Photo by Rod Machen
I laid there calming my breathing and listening as the next scene began. I always stay there through the next song, and once the audience has forgotten about me over there, I exit.

That evening had been particularly powerful for me. I'm not sure why. Maybe I was tired from a week of broken computers, ailing actors, funerals, job changes, horrible terrorist attacks, racism cloaked in religion, or the bullshit Republican political agenda... so it felt normal to confess (admonish?) "the world is dark and wild."
But as I lay there, breathing quietly, and listening to the next scene, I heard it.

Tuesday, May 05, 2015

Our Town Letters

“I never told you about that letter Jane Crofut got from her minister when she was sick. He wrote Jane a letter and on the envelope the address was like this: It said: Jane Crofut; The Crofut Farm; Grover's Corners; Sutton County; New Hampshire; United States of America. Continent of North America; Western Hemisphere; the Earth; the Solar System; the Universe; the Mind of God...that's what it said on the envelope. And the postman brought it just the same.”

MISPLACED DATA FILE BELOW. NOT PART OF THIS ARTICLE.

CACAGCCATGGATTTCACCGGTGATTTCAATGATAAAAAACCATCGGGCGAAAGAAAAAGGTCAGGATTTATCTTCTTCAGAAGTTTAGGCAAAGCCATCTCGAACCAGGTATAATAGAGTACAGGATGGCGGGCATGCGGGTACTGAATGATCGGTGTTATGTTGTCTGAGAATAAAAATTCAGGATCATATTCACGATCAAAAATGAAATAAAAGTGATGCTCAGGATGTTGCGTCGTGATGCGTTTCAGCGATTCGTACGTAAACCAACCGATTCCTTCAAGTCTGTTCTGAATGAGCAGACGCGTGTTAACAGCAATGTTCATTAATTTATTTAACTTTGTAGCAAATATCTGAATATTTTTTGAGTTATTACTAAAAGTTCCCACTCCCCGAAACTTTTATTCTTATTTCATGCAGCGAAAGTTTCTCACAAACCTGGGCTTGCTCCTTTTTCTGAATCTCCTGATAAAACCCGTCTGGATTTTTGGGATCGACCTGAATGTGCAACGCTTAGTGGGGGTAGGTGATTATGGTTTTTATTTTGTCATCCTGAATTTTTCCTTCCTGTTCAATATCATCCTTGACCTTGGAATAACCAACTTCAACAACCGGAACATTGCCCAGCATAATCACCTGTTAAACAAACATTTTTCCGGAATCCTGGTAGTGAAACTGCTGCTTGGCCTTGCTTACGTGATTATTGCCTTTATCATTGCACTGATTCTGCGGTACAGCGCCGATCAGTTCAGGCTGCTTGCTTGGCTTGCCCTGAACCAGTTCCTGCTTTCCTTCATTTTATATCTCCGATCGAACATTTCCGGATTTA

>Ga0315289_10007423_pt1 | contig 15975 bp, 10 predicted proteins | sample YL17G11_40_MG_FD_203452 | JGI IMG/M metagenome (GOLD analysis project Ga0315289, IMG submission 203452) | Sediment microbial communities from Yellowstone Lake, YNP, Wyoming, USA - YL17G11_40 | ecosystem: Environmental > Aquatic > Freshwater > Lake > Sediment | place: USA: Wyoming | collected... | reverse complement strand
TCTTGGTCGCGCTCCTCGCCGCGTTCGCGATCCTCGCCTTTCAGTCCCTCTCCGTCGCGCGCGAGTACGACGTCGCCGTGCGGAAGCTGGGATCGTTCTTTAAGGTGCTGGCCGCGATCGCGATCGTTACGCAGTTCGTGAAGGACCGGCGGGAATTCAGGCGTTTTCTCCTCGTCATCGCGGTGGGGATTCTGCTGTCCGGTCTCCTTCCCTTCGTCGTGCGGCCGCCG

Our Town, produced by Trinity Street Players running May 13-24 upstairs in First Austin’s Black Box Theatre is an American classic written by Thornton Wilder. But it’s more than that. 

It’s a story about people in Grover’s Corners. And it’s a story that could easily be about people in Austin, Texas. But it’s more than that too.

Our Town is a a prayer.

Wednesday, April 01, 2015

Cried the Children of the Night

Now my soul is troubled: "Save me, save me..."
Before the lungs with water fill
The barrel, temple points
Chests heave, breaks squeal
Droughts deaden
And war our neighbor kills

Save me before
The lightning flashes,
The thunder roars,
And a cliche is written for the very worst offenses.

Tuesday, March 31, 2015

Suggestive, Sassy, and the Silent Observer

First Austin's #JourneyLent
Week One: February 21, 2015

43 The next day Jesus decided to go to Galilee. He found Philip and said to him, ‘Follow me.’ 44Now Philip was from Bethsaida, the city of Andrew and Peter. 45Philip found Nathanael and said to him, ‘We have found him about whom Moses in the law and also the prophets wrote, Jesus son of Joseph from Nazareth.’ 46Nathanael said to him, ‘Can anything good come out of Nazareth?’ Philip said to him, ‘Come and see.’ 47When Jesus saw Nathanael coming towards him, he said of him, ‘Here is truly an Israelite in whom there is no deceit!’ 48Nathanael asked him, ‘Where did you come to know me?’ Jesus answered, ‘I saw you under the fig tree before Philip called you.’ 49Nathanael replied, ‘Rabbi, you are the Son of God! You are the King of Israel!’ 50Jesus answered, ‘Do you believe because I told you that I saw you under the fig tree? You will see greater things than these.’ 51And he said to him, ‘Very truly, I tell you,* you will see heaven opened and the angels of God ascending and descending upon the Son of Man.’ John 1:43-51